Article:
Daniel McCool not only chronicles the history of water
development agencies in America and the way in which special
interests have abused rather than preserved the country's rivers,
he also narrates the second, brighter act in this ongoing story:
the surging, grassroots movement to bring these rivers back to life
and ensure they remain pristine for future generations.
The culmination of ten years of research and observation,
McCool's book confirms the surprising news that America's rivers
are indeed returning to a healthier, free-flowing condition. The
politics of river restoration demonstrates how strong grassroots
movements can challenge entrenched powers and win. Through passion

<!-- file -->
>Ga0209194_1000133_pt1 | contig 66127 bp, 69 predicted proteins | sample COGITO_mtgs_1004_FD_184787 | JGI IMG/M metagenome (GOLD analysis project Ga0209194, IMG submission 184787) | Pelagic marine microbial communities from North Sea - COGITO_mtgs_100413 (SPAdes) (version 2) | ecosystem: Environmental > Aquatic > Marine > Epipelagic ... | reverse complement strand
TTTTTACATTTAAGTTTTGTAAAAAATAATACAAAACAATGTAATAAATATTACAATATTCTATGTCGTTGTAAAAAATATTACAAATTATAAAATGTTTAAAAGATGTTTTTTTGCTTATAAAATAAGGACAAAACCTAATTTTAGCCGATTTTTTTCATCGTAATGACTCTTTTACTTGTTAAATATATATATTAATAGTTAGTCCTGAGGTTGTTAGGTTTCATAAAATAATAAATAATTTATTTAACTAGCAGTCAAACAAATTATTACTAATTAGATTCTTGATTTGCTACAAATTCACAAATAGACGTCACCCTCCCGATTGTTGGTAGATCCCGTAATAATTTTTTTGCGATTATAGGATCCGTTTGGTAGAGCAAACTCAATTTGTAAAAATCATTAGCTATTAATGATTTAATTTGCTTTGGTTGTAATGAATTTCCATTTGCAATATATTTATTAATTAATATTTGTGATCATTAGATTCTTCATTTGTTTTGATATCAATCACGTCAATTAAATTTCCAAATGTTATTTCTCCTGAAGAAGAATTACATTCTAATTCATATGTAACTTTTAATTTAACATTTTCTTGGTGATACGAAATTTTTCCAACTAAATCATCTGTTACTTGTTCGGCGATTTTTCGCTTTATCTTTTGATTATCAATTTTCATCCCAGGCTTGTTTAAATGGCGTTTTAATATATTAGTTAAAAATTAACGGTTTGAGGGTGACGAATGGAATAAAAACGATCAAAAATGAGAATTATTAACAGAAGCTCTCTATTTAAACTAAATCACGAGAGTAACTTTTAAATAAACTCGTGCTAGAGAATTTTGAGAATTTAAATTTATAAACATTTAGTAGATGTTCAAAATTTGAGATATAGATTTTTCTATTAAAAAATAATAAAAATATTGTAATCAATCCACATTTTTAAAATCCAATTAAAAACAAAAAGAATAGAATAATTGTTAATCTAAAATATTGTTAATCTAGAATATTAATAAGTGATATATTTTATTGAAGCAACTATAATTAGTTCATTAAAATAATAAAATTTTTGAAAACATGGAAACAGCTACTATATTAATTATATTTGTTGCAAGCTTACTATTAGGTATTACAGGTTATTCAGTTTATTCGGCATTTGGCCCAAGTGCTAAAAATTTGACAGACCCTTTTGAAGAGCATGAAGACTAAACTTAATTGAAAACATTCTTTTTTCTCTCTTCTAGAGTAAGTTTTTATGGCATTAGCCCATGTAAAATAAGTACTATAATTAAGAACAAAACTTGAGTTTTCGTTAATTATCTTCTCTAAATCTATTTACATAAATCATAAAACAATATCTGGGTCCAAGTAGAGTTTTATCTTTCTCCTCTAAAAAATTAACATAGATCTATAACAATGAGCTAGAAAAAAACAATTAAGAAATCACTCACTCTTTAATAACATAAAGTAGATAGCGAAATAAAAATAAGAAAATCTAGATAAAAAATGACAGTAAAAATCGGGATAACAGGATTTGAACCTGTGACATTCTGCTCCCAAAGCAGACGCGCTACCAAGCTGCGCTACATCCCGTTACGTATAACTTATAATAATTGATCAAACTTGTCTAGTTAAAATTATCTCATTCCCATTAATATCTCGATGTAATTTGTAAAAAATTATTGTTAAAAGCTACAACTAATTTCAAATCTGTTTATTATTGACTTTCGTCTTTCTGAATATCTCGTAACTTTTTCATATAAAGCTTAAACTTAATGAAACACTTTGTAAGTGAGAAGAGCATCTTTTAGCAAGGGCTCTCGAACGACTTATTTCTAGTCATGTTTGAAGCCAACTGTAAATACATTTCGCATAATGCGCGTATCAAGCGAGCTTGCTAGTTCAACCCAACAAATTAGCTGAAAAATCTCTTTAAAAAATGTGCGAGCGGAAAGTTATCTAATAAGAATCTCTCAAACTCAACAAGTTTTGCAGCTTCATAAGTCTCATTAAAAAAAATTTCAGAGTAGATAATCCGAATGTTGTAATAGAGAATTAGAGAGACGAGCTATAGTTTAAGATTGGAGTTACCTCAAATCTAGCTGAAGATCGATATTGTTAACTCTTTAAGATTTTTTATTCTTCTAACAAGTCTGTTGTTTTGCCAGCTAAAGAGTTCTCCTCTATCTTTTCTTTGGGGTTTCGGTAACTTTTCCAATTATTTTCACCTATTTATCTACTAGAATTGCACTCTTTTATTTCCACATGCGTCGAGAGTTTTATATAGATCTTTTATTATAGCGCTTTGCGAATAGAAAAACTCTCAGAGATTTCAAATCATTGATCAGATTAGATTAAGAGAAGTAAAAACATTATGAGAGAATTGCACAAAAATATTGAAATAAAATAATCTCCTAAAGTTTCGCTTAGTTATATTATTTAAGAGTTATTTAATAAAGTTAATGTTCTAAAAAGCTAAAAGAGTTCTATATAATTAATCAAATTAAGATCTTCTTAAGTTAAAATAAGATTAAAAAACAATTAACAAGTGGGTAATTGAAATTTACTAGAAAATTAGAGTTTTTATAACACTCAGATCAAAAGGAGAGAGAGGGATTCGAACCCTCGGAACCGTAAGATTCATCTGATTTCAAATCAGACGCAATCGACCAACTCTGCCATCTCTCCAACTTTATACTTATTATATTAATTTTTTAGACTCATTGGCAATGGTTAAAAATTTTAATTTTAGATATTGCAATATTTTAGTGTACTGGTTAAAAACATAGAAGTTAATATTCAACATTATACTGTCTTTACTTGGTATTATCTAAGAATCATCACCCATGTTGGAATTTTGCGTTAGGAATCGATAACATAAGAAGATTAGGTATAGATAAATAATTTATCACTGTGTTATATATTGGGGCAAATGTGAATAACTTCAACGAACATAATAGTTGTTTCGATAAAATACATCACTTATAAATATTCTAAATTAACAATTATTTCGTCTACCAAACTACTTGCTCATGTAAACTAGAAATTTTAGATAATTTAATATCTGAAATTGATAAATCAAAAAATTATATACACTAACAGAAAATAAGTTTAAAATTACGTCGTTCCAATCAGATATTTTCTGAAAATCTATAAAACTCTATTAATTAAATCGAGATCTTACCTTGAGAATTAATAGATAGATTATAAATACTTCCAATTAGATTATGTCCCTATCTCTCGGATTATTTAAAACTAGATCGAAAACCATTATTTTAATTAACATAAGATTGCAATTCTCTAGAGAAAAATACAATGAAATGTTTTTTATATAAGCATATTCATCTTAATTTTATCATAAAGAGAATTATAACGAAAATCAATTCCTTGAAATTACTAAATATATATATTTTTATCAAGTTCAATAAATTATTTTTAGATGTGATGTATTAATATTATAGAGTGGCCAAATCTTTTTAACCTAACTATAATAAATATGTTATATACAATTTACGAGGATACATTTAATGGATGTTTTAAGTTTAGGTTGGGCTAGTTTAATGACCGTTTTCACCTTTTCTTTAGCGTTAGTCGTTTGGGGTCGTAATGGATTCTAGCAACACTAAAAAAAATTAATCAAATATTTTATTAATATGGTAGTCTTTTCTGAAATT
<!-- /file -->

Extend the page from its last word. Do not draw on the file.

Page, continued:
and dedication, ordinary people are reclaiming the American
landscape, forming a "river republic" of concerned citizens from
all backgrounds and sectors of society. As McCool shows, the
history, culture, and fate of America is tied to its rivers, and
their restoration is a microcosm mirroring American beliefs,
livelihoods, and an increasing awareness of what two hundred years
of environmental degradation can do.
McCool profiles the individuals he calls "instigators," who
initiated the fight for these waterways and, despite enormous odds,
have succeeded in the near-impossible task of challenging and
changing the status quo. Part I of the volume recounts the history
of America's relationship to its rivers; part II describes how and
why Americans "parted" them out, destroying their essence and
diminishing their value; and part III shows how society can live in
harmony with its waterways while restoring their well-being -- and,
by extension, the well-being of those who depend on them.
Subjects: Political Science, Technology, Environmental Science
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